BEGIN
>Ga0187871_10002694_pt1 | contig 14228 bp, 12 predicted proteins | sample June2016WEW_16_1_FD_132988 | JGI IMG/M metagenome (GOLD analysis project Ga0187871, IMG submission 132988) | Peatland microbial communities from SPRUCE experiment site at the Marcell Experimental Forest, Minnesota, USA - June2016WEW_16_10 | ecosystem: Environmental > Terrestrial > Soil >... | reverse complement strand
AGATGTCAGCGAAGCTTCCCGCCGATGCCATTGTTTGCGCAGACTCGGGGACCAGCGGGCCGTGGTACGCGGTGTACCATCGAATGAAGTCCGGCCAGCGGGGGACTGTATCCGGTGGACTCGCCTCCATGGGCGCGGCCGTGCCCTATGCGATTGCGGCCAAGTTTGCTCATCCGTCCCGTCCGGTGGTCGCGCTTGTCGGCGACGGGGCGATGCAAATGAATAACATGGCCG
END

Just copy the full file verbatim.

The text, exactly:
>Ga0187871_10002694_pt1 | contig 14228 bp, 12 predicted proteins | sample June2016WEW_16_1_FD_132988 | JGI IMG/M metagenome (GOLD analysis project Ga0187871, IMG submission 132988) | Peatland microbial communities from SPRUCE experiment site at the Marcell Experimental Forest, Minnesota, USA - June2016WEW_16_10 | ecosystem: Environmental > Terrestrial > Soil >... | reverse complement strand
AGATGTCAGCGAAGCTTCCCGCCGATGCCATTGTTTGCGCAGACTCGGGGACCAGCGGGCCGTGGTACGCGGTGTACCATCGAATGAAGTCCGGCCAGCGGGGGACTGTATCCGGTGGACTCGCCTCCATGGGCGCGGCCGTGCCCTATGCGATTGCGGCCAAGTTTGCTCATCCGTCCCGTCCGGTGGTCGCGCTTGTCGGCGACGGGGCGATGCAAATGAATAACATGGCCG